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Say “Goodbye” to the 3pm Crash: Nutrition to Beat the Afternoon Slump

Does your energy come crashing down in the late afternoon, leaving you Googling “coffee near me”? Or, are you dragging through the afternoon at work and craving sugar or caffeine to power through? You're not alone - that notorious 3pm slump is a daily battle for many and a time where healthful nutrition may not be top of mind. But, by combining strategic eating with other lifestyle habits, you can minimize those afternoon energy dips and power through the day with consistent and stable energy.

Keep reading to learn why that 3pm energy crash happens, what role nutrition plays in preventing it, and explore other lifestyle tips to keep you energized all day long.

The Role of Blood Sugar

One of the biggest contributors to the mid-afternoon fatigue slump is a dive in blood sugar levels after a meal. When we consume refined carbs and sugary foods, they cause our blood sugar to spike initially, only to rapidly crash a few hours later. This rollercoaster effect prompts cravings for more sugar, as well as side effects like brain fog, irritability, drowsiness and difficulty concentrating.

Eating a snack between lunch and dinner can make a big difference in your energy. If you've had lunch at noon, it's expected that around 3 or 4pm, you'd start feeling low energy; this is your body signaling that it's time for a snack! Food provides us calories, and calories convert to energy. But, of course, not all snacks are created equal.

Avoid these crashes and keep your energy level by staying consistent through strategic eating. Choose meals and snacks centered around fiber-rich complex carbs (whole grains), lean protein, and healthy fats - all three of these nutrients digest gradually to provide a steady stream of energizing fuel for your body and brain. Fiber, specifically, promotes better blood sugar regulation by slowing down the absorption of sugars into the bloodstream. By avoiding foods that cause major blood sugar highs and lows, you'll feel even, consistent energy throughout the afternoon instead of that dreaded slump.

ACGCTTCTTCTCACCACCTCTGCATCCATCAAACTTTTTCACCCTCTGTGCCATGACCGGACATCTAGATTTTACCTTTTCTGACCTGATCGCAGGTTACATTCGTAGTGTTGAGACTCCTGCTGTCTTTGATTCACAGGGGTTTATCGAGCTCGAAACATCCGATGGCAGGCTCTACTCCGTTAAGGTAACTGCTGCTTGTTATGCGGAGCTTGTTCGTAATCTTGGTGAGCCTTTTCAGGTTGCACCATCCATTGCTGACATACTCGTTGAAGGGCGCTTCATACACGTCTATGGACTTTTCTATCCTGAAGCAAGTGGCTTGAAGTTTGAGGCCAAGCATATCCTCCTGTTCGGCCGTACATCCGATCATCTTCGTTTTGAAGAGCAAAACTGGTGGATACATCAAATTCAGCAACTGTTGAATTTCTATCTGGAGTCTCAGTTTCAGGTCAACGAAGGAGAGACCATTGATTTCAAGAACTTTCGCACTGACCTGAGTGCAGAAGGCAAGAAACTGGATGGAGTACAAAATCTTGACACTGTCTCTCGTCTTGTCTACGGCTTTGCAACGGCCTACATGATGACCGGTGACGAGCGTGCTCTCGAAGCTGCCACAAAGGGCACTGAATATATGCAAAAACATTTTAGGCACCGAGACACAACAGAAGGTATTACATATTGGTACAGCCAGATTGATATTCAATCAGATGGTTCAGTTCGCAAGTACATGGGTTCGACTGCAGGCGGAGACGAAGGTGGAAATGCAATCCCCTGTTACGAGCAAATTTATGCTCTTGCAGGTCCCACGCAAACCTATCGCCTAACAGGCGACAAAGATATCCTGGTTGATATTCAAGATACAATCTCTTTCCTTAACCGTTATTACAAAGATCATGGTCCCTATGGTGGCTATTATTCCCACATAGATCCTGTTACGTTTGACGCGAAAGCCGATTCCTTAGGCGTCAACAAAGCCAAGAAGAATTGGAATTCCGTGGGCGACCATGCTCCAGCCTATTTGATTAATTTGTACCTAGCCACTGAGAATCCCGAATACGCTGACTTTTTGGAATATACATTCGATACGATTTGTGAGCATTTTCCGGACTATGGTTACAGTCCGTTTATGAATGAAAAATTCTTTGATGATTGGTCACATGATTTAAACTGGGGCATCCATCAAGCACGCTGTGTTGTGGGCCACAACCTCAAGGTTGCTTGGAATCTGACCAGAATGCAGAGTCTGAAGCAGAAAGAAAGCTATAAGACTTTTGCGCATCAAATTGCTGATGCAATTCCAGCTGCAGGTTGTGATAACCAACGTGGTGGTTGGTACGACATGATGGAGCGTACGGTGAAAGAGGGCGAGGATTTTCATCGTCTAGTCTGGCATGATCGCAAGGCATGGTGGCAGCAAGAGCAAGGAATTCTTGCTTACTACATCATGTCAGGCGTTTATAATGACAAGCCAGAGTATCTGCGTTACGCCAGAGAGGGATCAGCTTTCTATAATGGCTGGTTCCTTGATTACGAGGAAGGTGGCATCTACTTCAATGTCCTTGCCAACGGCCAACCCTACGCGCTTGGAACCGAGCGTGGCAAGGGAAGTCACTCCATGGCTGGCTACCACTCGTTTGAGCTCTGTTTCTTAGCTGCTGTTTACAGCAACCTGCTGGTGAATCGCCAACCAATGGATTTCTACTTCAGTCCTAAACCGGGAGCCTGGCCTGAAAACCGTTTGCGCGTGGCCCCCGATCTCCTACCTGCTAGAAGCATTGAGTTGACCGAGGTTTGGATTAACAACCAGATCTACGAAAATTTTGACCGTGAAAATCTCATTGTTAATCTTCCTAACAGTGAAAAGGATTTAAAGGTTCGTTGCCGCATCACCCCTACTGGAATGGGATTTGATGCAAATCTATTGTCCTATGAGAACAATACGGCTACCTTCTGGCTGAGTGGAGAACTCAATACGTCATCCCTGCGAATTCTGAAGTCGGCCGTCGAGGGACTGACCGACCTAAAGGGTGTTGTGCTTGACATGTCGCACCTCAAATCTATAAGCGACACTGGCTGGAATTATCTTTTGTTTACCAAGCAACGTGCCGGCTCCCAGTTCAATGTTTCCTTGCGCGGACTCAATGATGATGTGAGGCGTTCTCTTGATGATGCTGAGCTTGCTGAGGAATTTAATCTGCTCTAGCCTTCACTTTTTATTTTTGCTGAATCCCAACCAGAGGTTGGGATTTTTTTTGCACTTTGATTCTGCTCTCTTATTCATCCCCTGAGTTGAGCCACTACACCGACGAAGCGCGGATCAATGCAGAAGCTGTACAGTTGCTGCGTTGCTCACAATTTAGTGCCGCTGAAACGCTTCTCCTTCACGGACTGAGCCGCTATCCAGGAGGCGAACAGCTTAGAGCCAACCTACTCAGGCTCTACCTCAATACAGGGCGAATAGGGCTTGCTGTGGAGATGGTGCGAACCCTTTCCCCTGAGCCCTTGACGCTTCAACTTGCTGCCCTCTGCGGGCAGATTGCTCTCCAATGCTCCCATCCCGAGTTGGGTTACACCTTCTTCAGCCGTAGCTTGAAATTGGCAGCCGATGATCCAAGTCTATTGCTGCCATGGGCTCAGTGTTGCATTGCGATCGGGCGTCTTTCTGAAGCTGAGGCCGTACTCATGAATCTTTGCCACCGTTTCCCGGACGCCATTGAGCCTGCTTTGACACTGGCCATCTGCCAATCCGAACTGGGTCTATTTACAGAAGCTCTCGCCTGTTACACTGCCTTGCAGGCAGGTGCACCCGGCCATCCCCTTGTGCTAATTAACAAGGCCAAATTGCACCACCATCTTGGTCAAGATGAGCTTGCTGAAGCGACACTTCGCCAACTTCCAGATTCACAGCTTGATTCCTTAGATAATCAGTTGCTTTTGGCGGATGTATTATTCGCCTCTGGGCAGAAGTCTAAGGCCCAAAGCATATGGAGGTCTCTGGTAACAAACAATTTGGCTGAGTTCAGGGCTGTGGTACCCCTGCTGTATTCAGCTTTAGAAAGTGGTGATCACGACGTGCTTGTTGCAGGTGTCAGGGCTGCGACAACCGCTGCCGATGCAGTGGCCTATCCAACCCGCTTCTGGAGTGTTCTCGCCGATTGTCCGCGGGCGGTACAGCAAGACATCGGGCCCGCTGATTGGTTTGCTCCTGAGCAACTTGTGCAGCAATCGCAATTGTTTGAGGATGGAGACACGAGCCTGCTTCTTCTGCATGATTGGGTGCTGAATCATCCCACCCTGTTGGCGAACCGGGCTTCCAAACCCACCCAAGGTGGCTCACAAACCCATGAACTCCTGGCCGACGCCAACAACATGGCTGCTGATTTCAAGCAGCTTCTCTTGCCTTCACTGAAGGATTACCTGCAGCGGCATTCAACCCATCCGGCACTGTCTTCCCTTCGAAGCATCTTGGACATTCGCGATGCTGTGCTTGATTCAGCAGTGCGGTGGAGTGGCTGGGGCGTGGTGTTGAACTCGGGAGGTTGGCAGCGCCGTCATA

Energy-Boosting Nutrients

There are some key vitamins, minerals, and compounds that play vital roles in energy production within our cells. Instead of focusing on the one nutrient itself and having to take various supplements, think about how you can incorporate foods rich in the following into your diet:

B Vitamins: This family of nutrients is essential for the body to perform a variety of metabolic processes. Each of the 8 B vitamins has its own unique functions within the body, from energy production to the creation of neurotransmitters and DNA. B vitamins are water-soluble and not stored in the body, meaning it's important to consume them daily.

Foods like whole grains, lentils, eggs and leafy greens are full of B vitamins.

Iron: Iron carries oxygen to all your cells and tissues to power metabolism. When the body doesn’t have enough iron, these cells can’t receive the oxygen they need to function properly. Iron deficiency manifests as tiredness and weakness and can be especially prevalent during menstruation due to the large volume of blood lost.

Good dietary sources of iron include lean meats, seafood, spinach, lentils, cashews, and iron-fortified cereals and grains.

Magnesium: This mineral activates enzymes that aid digestion, absorption and energy creation from nutrients. Magnesium also contributes to protein synthesis, muscle and nerve function, and blood sugar regulation – processes that influence energy levels.

Nuts, seeds, whole grains, leafy greens, avocados, and legumes are rich sources of magnesium.

Hydration for Energy

Even mild dehydration can prompt feelings of fatigue, headaches and difficulty concentrating, and if you're feeling thirsty, you're likely already mildly dehydrated. Prevent the afternoon slump by hydrating consistently throughout the day, starting with drinking water first thing upon waking. Instead of sugar sweetened beverages, opt for plain water, herbal tea, or water flavored with fresh lemon or fruits.

Research shows that having a reusable water bottle makes it more likely that you will reach your hydration goal, and studies also show that having a straw increases total water intake.

As a general guideline, aim to drink at least half your body weight (in pounds) in ounces of water per day.

Move for Momentum

While working out may seem like the last thing on your priority list when tired, moving your body can actually create an energizing effect, boost brainpower, and increase focus and concentration. Create 5-10 breaks during your workday to take a short walk around the block or do some simple stretches or bodyweight squats to get your blood pumping and heart rate up. This movement delivers a fresh flow of oxygen and nutrients, perking you up for the remainder of the day.

Rest and Recharge

Finally, let’s take it all the way back to the night before. Quality sleep is important for regulating appetite hormones and maintaining energy levels, which can indirectly support better nutritional choices. Create a relaxing bedtime routine, stop scrolling 30 minutes before sleep, and stick to a consistent sleep schedule (yes, even on the weekends), aiming for 7-9 hours of quality sleep per night. Practicing good sleep hygiene is essential for our Circadian rhythm, the body’s internal clock that regulates our sleep/wake cycle (more on that to come in a later blog post!).

Avoid the dreaded afternoon slump by fueling your body with a balanced diet, staying hydrated, and allowing time for both movement and rest. Nourish yourself strategically, and you'll have the energy to thrive throughout the entire day, without a 3pm crash!

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